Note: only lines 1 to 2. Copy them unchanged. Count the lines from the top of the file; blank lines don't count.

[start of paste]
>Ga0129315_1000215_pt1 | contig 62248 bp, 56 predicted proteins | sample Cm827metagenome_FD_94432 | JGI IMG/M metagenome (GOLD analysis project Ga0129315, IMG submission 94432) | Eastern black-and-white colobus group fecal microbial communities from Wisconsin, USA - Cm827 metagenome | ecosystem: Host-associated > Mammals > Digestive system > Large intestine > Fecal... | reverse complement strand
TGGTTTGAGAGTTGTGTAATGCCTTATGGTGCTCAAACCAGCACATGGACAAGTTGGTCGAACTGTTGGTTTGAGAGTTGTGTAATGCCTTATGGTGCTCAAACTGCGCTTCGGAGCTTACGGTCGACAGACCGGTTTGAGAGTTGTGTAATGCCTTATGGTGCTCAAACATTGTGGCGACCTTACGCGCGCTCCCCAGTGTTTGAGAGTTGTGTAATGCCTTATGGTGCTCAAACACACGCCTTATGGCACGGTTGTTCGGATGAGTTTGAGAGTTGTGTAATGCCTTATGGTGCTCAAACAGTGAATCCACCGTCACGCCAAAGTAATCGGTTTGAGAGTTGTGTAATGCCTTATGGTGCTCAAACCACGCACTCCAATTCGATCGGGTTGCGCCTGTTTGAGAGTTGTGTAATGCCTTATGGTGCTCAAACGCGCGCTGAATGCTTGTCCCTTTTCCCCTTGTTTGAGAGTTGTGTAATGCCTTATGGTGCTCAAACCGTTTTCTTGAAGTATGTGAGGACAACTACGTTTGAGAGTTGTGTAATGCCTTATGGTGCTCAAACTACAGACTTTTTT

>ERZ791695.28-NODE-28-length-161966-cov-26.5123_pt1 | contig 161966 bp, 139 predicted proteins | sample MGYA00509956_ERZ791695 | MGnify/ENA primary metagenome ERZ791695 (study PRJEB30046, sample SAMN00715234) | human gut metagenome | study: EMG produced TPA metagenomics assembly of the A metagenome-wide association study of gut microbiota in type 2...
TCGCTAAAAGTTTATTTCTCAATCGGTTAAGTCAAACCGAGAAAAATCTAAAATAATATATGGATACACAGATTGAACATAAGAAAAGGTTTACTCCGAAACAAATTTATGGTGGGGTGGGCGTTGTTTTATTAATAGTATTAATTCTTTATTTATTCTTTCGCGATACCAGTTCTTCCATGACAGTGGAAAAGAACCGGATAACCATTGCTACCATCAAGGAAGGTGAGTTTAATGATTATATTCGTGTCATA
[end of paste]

>Ga0129315_1000215_pt1 | contig 62248 bp, 56 predicted proteins | sample Cm827metagenome_FD_94432 | JGI IMG/M metagenome (GOLD analysis project Ga0129315, IMG submission 94432) | Eastern black-and-white colobus group fecal microbial communities from Wisconsin, USA - Cm827 metagenome | ecosystem: Host-associated > Mammals > Digestive system > Large intestine > Fecal... | reverse complement strand
TGGTTTGAGAGTTGTGTAATGCCTTATGGTGCTCAAACCAGCACATGGACAAGTTGGTCGAACTGTTGGTTTGAGAGTTGTGTAATGCCTTATGGTGCTCAAACTGCGCTTCGGAGCTTACGGTCGACAGACCGGTTTGAGAGTTGTGTAATGCCTTATGGTGCTCAAACATTGTGGCGACCTTACGCGCGCTCCCCAGTGTTTGAGAGTTGTGTAATGCCTTATGGTGCTCAAACACACGCCTTATGGCACGGTTGTTCGGATGAGTTTGAGAGTTGTGTAATGCCTTATGGTGCTCAAACAGTGAATCCACCGTCACGCCAAAGTAATCGGTTTGAGAGTTGTGTAATGCCTTATGGTGCTCAAACCACGCACTCCAATTCGATCGGGTTGCGCCTGTTTGAGAGTTGTGTAATGCCTTATGGTGCTCAAACGCGCGCTGAATGCTTGTCCCTTTTCCCCTTGTTTGAGAGTTGTGTAATGCCTTATGGTGCTCAAACCGTTTTCTTGAAGTATGTGAGGACAACTACGTTTGAGAGTTGTGTAATGCCTTATGGTGCTCAAACTACAGACTTTTTT